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It is quite likely that other particles (in addition to gamma-rays) are emitted in these events. Let fxgamma be the ratio of energy emitted in other particles relative to gamma-rays. These particles will appear as a burst accompanying the GRB. The total fluence of a "typical" GRB observed by BATSE, Fgamma is 10-7 ergs/cm2, and the fluence of a "strong" burst is about hundred times larger. Therefore we should expect accompanying bursts with typical fluences of:

Equation 137 (137)

where Ex is the energy of these particles. This burst will be spread in time and delayed relative to the GRB if the particles do not move at the speed of light. Relativistic time delay will be significant (larger than 10 seconds) if the particles are not massless and their Lorentz factor is smaller than 108! similarly a deflection angle of 10-8 will cause a significant time delay.

In addition to the prompt burst we should expect a continuous background of these particles. With one 1051 ergs GRB per 106 years per galaxy we expect ~ 104 events per galaxy in a Hubble time (provided of course that the event rate is constant in time). This corresponds to a background flux of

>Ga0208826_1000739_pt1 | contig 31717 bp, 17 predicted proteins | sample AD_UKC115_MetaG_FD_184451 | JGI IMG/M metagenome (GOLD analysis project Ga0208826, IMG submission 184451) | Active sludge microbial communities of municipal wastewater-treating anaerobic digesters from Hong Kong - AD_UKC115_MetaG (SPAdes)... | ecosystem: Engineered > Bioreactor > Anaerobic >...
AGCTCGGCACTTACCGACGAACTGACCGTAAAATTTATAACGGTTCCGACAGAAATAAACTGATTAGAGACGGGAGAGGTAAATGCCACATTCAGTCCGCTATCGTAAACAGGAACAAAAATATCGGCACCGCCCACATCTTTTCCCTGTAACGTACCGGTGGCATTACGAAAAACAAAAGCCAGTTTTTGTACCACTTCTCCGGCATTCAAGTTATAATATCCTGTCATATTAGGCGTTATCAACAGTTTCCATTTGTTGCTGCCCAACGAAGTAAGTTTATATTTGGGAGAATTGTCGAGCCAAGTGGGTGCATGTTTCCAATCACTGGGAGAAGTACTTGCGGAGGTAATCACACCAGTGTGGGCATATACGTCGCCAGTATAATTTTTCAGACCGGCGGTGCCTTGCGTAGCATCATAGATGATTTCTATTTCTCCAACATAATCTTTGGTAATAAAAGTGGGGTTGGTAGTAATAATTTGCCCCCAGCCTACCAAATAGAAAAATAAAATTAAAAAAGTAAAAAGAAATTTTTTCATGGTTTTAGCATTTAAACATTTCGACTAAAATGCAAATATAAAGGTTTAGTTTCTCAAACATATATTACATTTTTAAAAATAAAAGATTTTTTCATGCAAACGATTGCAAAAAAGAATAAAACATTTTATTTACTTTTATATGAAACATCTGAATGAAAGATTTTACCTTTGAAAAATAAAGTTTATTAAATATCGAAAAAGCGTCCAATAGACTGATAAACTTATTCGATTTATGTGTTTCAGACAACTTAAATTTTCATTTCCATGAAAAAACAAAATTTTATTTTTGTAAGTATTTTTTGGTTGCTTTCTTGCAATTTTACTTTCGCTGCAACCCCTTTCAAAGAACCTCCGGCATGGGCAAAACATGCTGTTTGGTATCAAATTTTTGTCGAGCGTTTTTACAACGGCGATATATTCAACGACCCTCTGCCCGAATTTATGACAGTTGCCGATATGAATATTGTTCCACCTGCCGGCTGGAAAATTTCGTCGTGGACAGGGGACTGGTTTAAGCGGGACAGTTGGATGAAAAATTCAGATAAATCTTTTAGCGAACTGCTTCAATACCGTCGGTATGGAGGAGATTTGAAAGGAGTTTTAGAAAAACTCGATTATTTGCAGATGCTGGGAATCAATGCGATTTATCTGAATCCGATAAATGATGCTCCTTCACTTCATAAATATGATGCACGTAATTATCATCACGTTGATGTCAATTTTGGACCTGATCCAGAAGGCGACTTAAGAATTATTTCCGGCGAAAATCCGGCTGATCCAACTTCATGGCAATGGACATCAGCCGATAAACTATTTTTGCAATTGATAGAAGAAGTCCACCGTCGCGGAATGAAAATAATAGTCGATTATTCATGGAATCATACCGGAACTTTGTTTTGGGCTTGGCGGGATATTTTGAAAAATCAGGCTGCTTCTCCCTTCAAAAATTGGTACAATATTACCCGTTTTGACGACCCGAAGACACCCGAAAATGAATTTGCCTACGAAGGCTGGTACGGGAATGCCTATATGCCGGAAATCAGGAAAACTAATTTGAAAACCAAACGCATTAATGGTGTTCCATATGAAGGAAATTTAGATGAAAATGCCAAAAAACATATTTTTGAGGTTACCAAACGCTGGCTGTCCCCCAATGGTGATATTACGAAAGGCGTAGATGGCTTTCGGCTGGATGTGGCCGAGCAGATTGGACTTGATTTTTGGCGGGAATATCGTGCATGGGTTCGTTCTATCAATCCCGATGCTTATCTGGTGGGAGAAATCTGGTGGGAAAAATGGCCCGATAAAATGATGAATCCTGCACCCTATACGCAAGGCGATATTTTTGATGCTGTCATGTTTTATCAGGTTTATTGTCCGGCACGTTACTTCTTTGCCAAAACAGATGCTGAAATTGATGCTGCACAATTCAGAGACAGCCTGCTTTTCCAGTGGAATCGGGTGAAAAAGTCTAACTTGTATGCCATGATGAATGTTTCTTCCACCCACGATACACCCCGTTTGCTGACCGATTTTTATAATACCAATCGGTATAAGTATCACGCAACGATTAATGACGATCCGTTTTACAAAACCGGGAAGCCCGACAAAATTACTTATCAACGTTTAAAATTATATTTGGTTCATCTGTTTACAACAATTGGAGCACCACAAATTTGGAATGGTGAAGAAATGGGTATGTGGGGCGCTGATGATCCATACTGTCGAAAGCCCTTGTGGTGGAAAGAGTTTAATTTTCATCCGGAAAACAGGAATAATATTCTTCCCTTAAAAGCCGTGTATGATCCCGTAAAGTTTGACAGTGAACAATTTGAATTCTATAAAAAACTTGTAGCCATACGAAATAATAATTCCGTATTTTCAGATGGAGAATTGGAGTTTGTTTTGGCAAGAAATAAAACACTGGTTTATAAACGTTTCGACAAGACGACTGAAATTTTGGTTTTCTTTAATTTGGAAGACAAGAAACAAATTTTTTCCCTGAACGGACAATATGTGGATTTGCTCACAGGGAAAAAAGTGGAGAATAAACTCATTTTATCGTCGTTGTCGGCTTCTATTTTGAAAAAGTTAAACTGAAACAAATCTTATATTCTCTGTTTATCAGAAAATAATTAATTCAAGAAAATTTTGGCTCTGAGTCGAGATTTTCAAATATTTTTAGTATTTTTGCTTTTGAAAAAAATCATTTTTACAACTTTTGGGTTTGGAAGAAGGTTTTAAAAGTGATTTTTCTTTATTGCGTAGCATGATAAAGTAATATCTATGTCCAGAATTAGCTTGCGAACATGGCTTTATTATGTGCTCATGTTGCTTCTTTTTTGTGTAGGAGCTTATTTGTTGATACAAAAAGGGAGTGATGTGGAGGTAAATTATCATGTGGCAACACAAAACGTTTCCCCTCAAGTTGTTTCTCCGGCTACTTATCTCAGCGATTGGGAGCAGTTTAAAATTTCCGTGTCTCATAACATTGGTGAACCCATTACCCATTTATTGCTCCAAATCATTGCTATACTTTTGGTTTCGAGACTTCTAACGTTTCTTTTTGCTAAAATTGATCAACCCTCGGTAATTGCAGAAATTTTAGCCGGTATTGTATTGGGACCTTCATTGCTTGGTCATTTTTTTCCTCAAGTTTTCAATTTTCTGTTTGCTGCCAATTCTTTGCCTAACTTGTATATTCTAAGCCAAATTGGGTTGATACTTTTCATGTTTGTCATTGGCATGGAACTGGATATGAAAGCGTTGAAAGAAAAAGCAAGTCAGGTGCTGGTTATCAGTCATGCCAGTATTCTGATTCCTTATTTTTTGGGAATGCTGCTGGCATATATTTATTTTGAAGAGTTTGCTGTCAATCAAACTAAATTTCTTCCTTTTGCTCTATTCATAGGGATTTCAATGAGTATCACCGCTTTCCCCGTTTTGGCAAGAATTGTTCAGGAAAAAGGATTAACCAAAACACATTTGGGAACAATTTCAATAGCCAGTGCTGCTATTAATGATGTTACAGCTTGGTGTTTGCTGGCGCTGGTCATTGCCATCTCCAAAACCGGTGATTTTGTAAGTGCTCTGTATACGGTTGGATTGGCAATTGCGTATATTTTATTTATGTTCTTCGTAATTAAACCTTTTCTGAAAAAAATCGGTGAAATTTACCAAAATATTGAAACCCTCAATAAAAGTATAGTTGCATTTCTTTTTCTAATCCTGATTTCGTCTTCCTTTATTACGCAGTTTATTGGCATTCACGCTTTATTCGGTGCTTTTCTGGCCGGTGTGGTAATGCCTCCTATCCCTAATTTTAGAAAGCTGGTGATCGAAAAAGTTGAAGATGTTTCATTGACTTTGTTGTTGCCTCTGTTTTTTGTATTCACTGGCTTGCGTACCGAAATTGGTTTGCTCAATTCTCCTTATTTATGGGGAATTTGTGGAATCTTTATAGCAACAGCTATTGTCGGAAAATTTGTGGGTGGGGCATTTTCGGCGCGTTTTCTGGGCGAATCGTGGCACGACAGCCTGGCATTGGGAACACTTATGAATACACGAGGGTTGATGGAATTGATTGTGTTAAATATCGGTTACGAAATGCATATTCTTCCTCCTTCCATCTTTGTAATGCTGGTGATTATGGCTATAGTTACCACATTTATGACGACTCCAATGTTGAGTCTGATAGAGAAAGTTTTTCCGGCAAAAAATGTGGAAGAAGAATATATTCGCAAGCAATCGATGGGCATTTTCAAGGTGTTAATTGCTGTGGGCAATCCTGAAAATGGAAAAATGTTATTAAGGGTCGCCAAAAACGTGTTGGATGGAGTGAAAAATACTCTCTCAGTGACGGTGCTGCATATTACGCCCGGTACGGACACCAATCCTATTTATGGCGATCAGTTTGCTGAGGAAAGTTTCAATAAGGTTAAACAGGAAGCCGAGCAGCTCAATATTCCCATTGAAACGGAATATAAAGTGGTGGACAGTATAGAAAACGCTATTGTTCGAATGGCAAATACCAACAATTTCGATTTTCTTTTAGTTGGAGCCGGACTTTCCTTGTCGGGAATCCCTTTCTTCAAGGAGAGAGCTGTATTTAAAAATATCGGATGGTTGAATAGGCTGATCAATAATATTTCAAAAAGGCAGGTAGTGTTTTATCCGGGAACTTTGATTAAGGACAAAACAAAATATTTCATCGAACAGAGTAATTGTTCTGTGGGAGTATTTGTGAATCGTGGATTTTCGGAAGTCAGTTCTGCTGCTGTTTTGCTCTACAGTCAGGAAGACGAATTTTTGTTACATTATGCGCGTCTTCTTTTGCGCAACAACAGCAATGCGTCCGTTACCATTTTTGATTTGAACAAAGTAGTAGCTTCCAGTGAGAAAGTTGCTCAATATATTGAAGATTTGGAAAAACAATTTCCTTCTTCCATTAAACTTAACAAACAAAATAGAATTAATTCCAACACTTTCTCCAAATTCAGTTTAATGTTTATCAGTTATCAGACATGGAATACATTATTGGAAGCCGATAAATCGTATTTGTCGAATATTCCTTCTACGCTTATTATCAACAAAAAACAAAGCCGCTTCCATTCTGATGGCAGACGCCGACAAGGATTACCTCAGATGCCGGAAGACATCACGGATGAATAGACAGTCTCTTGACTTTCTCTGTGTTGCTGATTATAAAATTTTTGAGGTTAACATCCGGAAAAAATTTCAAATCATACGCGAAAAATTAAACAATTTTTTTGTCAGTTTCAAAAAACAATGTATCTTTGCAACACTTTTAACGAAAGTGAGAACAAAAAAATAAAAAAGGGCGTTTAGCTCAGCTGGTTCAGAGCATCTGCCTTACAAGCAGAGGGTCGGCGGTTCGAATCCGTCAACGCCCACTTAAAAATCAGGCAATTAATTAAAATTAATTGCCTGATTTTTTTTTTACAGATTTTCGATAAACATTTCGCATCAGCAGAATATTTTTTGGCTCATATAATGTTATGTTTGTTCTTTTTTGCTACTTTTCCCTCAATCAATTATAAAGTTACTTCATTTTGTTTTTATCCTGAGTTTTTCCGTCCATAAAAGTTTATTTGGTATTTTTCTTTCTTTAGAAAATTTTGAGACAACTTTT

Equation 138 (138)

For any specific particle that could be produced one should calculate the ratio fxgamma and then compare the expected fluxes with fluxes from other sources and with the capabilities of current detectors. One should distinguish between two types of predictions: (i) Predictions of the generic fireball model which include low energy cosmic rays [220], UCHERs [294, 295, 296] and high energy neutrinos [297] and (ii) Predictions of specific models and in particular the NS2M model. These include low energy neutrinos [277] and gravitational waves [35, 301].

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